Brim has also reached out to Addison County-based human service agencies for their input and potential collaboration in the proposed recovery center. He is hoping to partner with the Counseling Service of Addison County, Porter Medical Center, law enforcement, the court system and area physicians whose patients could benefit from the recovery center.
Raising funds for the new facility will be a challenge, Brim acknowledged. But he said there are state and federal grant opportunities for recovery centers, which are in short supply. Meanwhile, the number of Vermonters addicted to opioids continues to climb at a dramatic rate. According to Vermont Department of Health statistics, 3,488 people received treatment for heroin addiction last year, up from 2,477 in 2012. Meanwhile, the number of people receiving treatment for addiction to prescription drugs has risen from 913 in 2012 to 2,638 last year.
The department found more than 150 Addison County residents being treated for opioid addiction during fiscal year 2015, up from 50 during fiscal year 2006. There are only a few physicians in the county who prescribe medications like Suboxone for patients seeking recovery from addiction.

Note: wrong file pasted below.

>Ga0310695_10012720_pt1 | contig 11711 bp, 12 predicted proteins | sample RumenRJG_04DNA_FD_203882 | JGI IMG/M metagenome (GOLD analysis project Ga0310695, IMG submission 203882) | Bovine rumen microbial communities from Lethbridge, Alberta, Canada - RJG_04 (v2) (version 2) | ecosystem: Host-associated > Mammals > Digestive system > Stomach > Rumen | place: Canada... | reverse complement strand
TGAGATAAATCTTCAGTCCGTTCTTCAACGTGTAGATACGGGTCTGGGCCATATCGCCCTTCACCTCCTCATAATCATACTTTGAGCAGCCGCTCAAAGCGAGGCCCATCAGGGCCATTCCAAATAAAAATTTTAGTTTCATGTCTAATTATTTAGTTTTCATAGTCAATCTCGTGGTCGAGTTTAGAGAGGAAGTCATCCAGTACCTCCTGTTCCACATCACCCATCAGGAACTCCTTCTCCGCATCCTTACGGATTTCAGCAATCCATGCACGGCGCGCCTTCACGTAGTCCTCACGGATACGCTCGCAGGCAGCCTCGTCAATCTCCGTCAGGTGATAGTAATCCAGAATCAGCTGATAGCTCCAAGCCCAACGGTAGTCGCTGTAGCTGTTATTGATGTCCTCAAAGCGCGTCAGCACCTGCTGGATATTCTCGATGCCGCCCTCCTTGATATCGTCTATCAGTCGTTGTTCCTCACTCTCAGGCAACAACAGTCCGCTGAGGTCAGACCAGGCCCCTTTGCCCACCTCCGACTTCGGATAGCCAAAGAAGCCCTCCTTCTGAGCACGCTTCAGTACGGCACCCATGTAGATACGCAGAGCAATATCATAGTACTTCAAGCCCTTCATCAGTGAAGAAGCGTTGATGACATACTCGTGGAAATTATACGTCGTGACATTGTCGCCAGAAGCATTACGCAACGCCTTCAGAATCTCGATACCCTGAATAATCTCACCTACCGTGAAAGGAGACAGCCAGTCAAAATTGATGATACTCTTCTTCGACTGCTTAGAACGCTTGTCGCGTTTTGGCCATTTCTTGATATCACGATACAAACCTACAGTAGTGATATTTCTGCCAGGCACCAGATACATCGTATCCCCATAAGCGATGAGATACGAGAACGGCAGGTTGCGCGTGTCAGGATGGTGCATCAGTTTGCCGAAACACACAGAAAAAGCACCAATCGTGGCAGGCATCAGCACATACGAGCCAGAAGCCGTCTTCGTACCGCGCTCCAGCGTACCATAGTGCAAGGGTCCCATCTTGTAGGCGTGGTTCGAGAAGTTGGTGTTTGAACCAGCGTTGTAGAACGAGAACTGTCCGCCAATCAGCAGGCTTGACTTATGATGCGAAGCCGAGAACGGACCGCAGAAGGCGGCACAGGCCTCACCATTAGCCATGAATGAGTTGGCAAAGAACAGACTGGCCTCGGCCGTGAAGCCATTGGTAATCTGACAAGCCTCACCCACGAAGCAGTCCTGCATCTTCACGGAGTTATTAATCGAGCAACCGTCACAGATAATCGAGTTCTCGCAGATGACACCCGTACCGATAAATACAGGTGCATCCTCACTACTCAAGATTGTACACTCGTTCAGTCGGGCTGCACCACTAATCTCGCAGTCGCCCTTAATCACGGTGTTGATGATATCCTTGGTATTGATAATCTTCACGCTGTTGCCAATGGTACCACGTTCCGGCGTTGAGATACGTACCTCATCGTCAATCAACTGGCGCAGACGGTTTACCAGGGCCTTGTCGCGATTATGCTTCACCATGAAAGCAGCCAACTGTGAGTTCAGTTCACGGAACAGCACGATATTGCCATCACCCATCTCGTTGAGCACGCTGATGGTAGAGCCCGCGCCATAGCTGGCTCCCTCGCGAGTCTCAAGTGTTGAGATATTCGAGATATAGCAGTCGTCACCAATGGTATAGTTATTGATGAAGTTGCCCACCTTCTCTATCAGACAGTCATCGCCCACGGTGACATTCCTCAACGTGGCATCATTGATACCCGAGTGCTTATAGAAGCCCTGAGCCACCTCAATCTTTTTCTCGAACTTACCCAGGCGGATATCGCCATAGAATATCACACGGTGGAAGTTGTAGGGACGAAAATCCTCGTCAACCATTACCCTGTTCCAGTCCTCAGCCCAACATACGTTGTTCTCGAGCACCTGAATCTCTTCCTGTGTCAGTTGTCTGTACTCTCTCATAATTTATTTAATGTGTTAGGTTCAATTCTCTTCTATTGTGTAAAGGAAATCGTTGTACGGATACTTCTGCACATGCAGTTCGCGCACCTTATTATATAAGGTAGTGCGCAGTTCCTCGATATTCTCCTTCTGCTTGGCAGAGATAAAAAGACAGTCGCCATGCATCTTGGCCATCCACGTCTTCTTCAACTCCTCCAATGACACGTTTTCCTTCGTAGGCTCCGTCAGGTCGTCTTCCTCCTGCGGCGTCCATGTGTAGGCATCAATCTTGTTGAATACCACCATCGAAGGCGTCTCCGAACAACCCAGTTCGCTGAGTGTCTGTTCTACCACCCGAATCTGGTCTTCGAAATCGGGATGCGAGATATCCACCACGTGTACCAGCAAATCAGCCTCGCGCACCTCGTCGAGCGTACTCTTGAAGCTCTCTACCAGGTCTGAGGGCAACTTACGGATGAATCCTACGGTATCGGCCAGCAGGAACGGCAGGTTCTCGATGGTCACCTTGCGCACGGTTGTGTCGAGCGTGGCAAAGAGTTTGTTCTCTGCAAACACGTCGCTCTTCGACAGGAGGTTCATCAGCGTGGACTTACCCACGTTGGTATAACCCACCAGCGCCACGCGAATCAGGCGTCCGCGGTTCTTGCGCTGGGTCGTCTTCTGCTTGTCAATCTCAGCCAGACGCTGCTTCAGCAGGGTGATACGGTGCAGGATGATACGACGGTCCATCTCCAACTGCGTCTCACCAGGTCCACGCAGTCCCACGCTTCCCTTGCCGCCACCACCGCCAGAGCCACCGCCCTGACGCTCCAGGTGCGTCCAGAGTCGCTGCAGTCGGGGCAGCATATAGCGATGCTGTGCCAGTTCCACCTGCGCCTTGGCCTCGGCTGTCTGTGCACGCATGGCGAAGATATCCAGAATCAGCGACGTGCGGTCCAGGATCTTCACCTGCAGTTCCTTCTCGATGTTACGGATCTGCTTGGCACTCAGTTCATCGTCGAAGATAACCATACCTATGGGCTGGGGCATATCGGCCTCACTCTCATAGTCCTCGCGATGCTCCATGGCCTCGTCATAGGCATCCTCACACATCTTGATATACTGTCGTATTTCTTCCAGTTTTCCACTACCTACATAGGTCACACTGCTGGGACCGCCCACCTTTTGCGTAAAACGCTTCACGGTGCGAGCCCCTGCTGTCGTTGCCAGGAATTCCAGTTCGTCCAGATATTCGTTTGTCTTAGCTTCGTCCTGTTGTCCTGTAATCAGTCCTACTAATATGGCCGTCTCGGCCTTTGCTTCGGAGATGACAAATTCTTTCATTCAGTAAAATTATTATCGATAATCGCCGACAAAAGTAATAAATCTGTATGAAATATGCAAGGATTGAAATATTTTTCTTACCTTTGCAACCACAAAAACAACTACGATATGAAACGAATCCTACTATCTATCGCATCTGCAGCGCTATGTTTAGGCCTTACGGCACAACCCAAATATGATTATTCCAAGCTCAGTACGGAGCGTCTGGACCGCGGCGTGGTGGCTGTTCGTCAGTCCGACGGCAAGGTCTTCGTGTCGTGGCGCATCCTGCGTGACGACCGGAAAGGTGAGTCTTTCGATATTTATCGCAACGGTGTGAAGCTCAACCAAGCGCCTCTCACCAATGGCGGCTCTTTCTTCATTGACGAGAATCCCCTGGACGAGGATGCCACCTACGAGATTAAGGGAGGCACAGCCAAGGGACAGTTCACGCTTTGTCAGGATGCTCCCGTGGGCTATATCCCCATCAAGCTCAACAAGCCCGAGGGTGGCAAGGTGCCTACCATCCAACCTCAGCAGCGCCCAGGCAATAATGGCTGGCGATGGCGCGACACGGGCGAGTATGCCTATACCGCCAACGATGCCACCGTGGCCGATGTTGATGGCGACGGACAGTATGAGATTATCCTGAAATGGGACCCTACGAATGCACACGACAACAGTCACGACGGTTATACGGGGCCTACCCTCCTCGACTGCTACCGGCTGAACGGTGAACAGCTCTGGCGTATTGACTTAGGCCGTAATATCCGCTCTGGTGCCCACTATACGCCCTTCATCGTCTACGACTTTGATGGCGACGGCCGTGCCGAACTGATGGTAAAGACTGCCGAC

Brim said he been encouraged by Department of Corrections officials to pursue a Middlebury-based recovery center to help boost addiction recovery amenities in Vermont.
“There are a lot of irons in the fire right now for funding,” Brim said.
Owned by Leela Inc., the Greystone Motel sits on a 3-acre lot, has 10 guest rooms, and is currently assessed by the town of Middlebury at $393,600. It has been on the market for several months and the owners have already held some informal talks with Brim, who said he would likely pursue tax-exempt status for the property.
Turning Point officials have toured the motel and believe that aside from a sprinkler system, no major renovations would be needed to convert it into a recovery center.
“The property remains available,” Brim said. “It is almost turnkey-ready.”